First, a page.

Above: An Acer rubrum red maple on Greene Street planted by the EG Tree Council.
By George D. Christie
“Red Maple is the light that brightens the fall color sky throughout the northern, midwestern and northeastern states,”
– Michael Dirr, Manual of Wood Landscape Plants
My name is George. Short, easy and the vast majority of the time unique to the group of people in question. I’ve never had to be “Big George” or “George C” or anything like that. But there are a whole host of names for which that isn’t true, as the Bobs and Marys of the world can attest. Red Maples, I was surprised to discover, fit into this category as well.
Last month I talked about the importance of labels when it comes to finding true native plants. This month I’m back to the label name, but more informally, having learned the hard way (“That’s not what I meant!”) that people have different ideas of what a red maple is. To me it has always been Acer rubrum, the classic forest shade tree of eastern North America. Bright red flowers in spring and bright yellow to red foliage in the fall, its graceful form seems to appear in upland and lowland woods alike, at the edge of wetlands and in drier wood lots. And, unlike chestnut, American elm, hemlock and now beech, it seems relatively impervious to the pests and diseases humanity has imported to devastate our native forests.
Not so for many others. To them a “red maple” is a Japanese cut-leaf maple, the upright or weeping forms of which are near-ubiquitous decorations in New England yards. And for good reason, Acer palmatum (and several other species), has been cultivated for centuries in the Far East and for nearly two hundred years here in North America. Coming in a variety of colors and forms, you can almost always find one that fits a suburban landscaping need, from weeping forms overhanging fieldstone retaining walls to upright dwarf forms that grace the entry ways of houses big and small. I must admit we had one as well, arching over a rock outcrop at our last house where it was as beautiful as could be, and as foreign.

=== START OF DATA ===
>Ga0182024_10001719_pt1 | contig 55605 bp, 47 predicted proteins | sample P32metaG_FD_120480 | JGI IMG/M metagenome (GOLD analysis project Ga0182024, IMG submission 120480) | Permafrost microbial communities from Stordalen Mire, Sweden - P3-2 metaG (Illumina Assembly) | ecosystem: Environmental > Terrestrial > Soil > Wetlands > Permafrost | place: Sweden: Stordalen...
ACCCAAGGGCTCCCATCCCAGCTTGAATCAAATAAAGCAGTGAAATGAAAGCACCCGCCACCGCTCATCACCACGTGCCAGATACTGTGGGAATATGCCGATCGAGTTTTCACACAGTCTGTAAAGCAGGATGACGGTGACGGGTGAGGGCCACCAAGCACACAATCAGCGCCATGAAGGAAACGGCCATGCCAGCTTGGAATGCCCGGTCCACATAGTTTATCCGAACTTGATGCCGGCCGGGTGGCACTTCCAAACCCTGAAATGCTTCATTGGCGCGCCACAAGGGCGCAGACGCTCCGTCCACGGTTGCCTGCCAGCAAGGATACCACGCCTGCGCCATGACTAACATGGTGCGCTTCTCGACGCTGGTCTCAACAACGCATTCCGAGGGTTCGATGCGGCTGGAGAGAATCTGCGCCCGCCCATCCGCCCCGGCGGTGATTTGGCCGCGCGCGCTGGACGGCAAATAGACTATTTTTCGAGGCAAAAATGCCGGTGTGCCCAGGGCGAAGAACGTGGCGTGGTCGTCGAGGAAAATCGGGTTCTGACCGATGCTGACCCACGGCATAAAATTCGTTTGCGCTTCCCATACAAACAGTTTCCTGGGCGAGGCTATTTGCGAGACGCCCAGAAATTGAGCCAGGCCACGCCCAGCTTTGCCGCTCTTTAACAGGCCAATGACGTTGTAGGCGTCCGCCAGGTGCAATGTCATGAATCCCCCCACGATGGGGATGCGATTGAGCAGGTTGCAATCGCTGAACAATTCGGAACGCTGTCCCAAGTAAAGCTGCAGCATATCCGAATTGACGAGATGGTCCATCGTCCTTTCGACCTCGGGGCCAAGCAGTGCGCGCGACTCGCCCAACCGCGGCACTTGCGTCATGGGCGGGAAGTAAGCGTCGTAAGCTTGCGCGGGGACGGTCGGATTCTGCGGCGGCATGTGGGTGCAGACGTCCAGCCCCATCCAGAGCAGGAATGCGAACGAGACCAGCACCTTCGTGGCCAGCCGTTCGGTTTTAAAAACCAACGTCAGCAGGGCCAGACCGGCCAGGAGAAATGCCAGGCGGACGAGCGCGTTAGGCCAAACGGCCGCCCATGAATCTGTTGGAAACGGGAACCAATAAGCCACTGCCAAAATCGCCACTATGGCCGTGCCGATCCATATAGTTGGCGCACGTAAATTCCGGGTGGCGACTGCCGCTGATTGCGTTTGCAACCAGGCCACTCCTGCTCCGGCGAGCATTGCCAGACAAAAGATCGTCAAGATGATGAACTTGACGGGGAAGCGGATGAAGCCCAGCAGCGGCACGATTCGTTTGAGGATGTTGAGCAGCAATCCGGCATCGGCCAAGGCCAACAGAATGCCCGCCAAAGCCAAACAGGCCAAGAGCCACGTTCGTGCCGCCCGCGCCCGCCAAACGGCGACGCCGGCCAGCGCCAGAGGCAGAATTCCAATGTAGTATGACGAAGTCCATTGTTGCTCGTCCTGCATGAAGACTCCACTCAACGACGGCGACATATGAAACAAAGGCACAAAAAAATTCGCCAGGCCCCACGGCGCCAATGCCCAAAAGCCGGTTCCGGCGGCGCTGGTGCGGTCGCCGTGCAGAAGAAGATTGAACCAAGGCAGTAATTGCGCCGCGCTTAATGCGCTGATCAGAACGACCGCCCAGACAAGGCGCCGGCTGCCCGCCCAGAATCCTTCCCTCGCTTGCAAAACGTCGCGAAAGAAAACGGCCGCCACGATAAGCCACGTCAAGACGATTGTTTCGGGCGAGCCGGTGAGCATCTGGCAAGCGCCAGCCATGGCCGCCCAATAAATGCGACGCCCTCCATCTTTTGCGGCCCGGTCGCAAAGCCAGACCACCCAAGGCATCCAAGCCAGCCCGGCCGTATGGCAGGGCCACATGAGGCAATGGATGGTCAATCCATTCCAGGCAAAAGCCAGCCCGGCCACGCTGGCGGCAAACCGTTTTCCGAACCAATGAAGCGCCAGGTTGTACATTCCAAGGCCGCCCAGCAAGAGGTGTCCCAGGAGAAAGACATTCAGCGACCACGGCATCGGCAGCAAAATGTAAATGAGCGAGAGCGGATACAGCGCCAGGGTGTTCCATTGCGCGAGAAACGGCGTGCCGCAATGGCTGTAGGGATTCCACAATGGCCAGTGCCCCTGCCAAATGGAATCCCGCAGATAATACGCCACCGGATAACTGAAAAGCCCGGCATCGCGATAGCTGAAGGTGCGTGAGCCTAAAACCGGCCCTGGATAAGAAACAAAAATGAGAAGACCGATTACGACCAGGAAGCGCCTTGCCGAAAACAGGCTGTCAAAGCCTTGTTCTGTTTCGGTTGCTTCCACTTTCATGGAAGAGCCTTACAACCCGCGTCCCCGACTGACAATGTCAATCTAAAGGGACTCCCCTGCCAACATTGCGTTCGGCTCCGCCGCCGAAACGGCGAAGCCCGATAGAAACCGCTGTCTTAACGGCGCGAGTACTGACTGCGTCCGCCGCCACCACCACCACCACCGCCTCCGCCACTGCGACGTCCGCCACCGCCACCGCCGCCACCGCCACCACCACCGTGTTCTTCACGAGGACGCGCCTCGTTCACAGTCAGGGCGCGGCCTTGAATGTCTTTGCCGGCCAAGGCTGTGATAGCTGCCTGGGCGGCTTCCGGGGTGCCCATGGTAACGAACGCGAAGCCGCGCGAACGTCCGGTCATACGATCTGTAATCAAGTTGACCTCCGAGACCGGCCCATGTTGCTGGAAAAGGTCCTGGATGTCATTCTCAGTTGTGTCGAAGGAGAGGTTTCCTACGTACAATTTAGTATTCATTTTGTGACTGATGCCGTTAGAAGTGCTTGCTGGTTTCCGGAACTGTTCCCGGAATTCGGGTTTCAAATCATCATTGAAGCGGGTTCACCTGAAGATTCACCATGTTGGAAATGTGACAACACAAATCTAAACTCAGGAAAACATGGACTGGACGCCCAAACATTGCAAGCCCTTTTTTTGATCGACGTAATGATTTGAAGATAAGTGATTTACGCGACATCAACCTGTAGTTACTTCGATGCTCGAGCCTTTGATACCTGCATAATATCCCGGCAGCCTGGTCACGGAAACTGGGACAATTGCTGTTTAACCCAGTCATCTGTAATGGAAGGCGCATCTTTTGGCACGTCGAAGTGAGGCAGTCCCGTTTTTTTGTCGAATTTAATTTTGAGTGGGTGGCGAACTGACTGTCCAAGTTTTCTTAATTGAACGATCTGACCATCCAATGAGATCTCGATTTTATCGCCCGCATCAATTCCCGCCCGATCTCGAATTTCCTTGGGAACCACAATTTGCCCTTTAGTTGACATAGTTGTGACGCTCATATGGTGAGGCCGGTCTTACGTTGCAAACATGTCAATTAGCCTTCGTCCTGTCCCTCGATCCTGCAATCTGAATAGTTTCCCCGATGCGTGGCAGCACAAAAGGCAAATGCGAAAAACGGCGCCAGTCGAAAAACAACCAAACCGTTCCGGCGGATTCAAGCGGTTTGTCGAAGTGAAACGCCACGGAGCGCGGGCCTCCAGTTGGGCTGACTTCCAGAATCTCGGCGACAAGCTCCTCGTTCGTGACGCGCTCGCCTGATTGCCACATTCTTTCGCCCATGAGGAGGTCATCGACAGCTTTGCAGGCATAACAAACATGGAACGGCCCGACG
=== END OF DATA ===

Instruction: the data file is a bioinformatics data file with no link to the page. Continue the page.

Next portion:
Even more surprising to me were those people who came to the garden center looking for a “red maple” and meant that massive horror known as the Crimson King. Acer platanoides, Norway maple, does hold a fond place in my heart. We had several of them in out back yard when I was a child in Delaware in the 1950’s and -60’s. Prior to the arrival of air conditioning, the coolest place in house or yard in August was often under the shade of the Norway maples. We’d run around with frisbees, hula hoops and wiffle balls until someone turned on the hose and we all got wet and, finally, were issued PB&J sandwiches and cups of lemonade. We made our way up to the maples where we tried to figure out what could be done with a Delaware August afternoon, when there seemed to be no chance of getting stuffed onto the plastic coated back seat of the car and taken to the pool.
So, I should love Norway maples. I do not. Someone at some point discovered a “red” form (actually a deep maroon), named it “Crimson King,” and sent it out into the New England landscape to deaden the view with its somber discoloration and produce thousands of baby trees, none of which are maroon and all of which displace native plants and animals. Because local wildlife avoids Norway maples like the plague. As Doug Tallamy writes in Bringing Nature Home, “Well into its third century of residence [in North America], the growth and reproduction of Norway maples is still influenced little or not at all by organism native to this country.” Furthermore, unlike the equally nonnative Japanese maples, Norway maples get huge, engulfing with their disconnected mass large volumes of space where caterpillars, and hence birds, will find no food. A robin may nest in one, to be sure, but only if native trees, like Acer rubrum, are nearby.
For me the name “red maple” will remain reserved for the glorious native Acer rubrum, the only red maple we should be planting here in New England. I suppose a small Japanese maple does little enough harm, even Tallamy admits a few non-natives don’t materially detract from the value of a landscape planted primarily with natives, but there can be little excuse for Norway maples in New England. Let them be beautiful in the Eurasian forests where they came to be. Every one planted there means life to the creatures who have lived with it for thousands of years. Every one planted here means loss to the creatures who, even after 300 years, have no idea what this thing is.
George Christie, formally trained in entomology and landscape architecture, has worked in mosquito control, environmental education and garden design and plant sales. He currently works for the Rhode Island Natural History Survey managing their rare species database.